I am still trying to figure out exactly why 2012 has decided to be such a dramatic year but one thing I'm really trying to do is stay anchored in my faith. I got a nice blessing before I left for Oregon that confirmed to my little heart that I have done the work and the preparation and things are all going to be OK.

I am pretty excited to go to the Olympics. I'm excited to have a cool job that makes people in the airport want to ask me a million questions. But after the emotional intensity of the last few weeks, I am way more grateful that I have a home that is still standing, that I had an overwhelming outpouring of people from all over the country checking in on me last week when our fire was front and center on the news, that I have a family that dropped everything to support my father when he needed us, that I have made some choices recently that were hard but were right.  The Games will be a good memory and an awesome experience but I'm so, so thankful that my life and my identity goes way deeper than a neat title and a trip to London.

Sunday, July 01, 2012


One of the reasons I love working big events so much is how they always end up being super concentrated periods of growth. You simply can't go through them and come home exactly the same. Something changes-you meet people who become signfigant in your life, you interact with your coworkers in new ways that affect the way you work with them back home, the pace is fast and you have to make quick decisions and trust yourself and deal with crazy things that never happen when you are sitting at a desk. I always feel different getting on the plane at the end of one of these adventures.

The last nine months of Pan Ams, Parapan Ams, Youth Games, trips to London and then the insane lead-up to the Games have had my brain and my heart feeling like I've been strapped to the top of a rocket ship. It's fun and it's thrilling but it's also been really scary and there are moments where I just want to get the hell off this thing.

One of the coolest parts of what we're doing here in Eugene are these Ambassador Programs we get to facilitate. Every athlete has to attend one and they basically hear from a bunch of decorated retired athletes about how to represent the USA well at the Olympics. At the sessions here in Eugene we've had a good mix of veterans and first-timers so the vets have been sharing quite a bit of advice with the newbies. It's been unreal to listen to a room full of people who are among the best track and field athletes in the entire world give each other honest and frank advice on how to make the most of their Olympic experience.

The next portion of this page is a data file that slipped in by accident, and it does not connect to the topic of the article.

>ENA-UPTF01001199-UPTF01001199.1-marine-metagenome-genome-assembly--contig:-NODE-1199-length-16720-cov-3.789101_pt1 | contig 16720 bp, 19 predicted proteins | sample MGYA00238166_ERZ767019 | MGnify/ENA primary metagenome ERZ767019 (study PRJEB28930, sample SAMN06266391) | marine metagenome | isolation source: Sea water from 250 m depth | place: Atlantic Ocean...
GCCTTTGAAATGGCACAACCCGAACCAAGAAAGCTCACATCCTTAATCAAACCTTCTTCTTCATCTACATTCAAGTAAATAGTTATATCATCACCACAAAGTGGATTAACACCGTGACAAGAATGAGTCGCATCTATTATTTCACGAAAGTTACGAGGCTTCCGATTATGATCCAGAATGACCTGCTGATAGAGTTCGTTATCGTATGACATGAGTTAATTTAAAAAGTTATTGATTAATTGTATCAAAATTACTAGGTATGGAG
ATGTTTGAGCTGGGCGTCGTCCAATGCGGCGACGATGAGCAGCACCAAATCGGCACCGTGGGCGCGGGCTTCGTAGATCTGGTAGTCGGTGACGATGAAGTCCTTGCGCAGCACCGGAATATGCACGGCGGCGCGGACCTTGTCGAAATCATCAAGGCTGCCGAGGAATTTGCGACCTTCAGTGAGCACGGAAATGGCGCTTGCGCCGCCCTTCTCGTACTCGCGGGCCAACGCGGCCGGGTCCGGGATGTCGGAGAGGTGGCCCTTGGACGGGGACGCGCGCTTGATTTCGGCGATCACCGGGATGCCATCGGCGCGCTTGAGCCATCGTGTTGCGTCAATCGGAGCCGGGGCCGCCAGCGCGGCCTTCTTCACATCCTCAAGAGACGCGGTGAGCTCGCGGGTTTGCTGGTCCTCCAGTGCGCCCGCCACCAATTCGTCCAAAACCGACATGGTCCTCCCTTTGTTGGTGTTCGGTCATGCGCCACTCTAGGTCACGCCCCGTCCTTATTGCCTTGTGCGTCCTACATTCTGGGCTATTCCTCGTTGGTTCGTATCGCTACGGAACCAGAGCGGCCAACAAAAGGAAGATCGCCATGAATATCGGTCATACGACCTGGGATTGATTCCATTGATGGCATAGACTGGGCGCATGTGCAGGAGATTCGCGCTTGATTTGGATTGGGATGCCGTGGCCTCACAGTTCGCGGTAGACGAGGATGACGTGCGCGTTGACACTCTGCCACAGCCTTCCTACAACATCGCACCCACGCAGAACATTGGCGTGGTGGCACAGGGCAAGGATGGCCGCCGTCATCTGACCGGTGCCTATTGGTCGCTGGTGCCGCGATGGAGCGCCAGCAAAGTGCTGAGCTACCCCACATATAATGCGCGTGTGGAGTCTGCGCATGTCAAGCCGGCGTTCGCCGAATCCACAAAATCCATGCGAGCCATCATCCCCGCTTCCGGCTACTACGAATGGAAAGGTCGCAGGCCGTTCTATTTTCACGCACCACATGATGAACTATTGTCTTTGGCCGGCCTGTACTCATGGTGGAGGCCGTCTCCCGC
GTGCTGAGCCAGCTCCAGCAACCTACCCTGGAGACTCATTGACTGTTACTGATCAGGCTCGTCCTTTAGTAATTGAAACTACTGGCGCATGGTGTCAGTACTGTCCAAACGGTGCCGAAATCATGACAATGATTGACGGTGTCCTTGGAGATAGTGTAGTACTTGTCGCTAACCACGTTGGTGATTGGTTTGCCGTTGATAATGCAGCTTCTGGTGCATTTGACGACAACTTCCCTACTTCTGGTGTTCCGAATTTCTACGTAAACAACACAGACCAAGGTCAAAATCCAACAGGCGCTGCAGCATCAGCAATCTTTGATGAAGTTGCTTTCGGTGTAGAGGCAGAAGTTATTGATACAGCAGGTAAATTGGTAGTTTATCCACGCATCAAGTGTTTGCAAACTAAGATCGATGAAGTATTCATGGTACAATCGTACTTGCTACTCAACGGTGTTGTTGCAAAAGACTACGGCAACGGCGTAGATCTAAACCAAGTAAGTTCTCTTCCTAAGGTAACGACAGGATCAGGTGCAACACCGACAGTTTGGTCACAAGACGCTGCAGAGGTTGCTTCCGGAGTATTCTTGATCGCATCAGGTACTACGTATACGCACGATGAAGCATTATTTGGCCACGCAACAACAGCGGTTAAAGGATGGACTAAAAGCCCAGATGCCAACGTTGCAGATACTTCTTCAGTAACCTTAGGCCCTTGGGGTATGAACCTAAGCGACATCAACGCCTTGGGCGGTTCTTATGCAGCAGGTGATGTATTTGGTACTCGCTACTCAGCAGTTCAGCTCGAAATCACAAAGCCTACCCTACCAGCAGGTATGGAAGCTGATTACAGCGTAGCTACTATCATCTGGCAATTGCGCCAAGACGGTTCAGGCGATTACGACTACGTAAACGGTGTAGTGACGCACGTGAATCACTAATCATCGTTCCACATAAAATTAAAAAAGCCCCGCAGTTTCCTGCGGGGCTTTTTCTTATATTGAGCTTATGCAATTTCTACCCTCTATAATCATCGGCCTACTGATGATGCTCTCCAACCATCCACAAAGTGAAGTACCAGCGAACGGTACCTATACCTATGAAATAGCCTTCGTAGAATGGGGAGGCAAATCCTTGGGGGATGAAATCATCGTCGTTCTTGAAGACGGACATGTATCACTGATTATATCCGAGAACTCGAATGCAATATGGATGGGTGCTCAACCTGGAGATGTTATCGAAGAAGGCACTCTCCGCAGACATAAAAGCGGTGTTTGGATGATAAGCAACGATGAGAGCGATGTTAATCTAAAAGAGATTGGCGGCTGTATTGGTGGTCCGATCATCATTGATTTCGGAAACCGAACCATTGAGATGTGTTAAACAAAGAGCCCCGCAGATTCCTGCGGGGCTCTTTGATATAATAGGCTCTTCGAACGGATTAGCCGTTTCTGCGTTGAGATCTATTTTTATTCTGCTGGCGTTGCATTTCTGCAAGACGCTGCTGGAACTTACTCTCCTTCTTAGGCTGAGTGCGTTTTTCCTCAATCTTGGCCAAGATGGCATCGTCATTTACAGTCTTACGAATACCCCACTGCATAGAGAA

I'm not going to compare myself to an Olympian but some of the advice has been shockingly applicable to what I've been going through this year. I don't know how you measure how I stack up compared to all the other Team Processing Directors in the world but I do know that I'm pretty darn good at my job. And I know that I've worked my damn tail off pretty much since the minute I left college to get this place. Everything happening right now is a culmination of 12 years of blood, sweat and tears trying to claw my way to a job that makes me happy almost every single day. In many, many ways, I can relate to the journey the athletes have taken to make this team and the pressure they feel to turn in a gold medal performance.

So one thing they have been saying to each other over and over is "just do you." Meaning-YOU got yourself here,  so don't change your routines, don't try to be someone else, don't let the competition convince you that you are doing it the wrong way. Just be you. I have found myself way too many times in the last few months second guessing my own decisions or wishing I did things like so and so does or wondering if I'm too this or not enough that. But it's sinking in that it's not just a series of lucky events that brought me to Colorado Springs. I say that because I'm a nice girl and nice girls have trouble saying "I got this job because I'm very, very good at what I do." It feels better to say that I'm lucky. I AM blessed and I'm grateful for the opportunities I've gotten but I am ready to give myself some credit for what I've done with those opportunities and to turn that into confidence that I am ready for this. Luck didn't get me here, I did. And continuing to be me-even if that means that I never remember where I laid my clipboard and sometimes I get bossier than I realize and I do talk too much-is the only way I'm going to turn in my own gold medal performance.

Tomorrow is our last day in Eugene. I don't mind saying I'll be leaving a little peice of my heart at Hayward Field.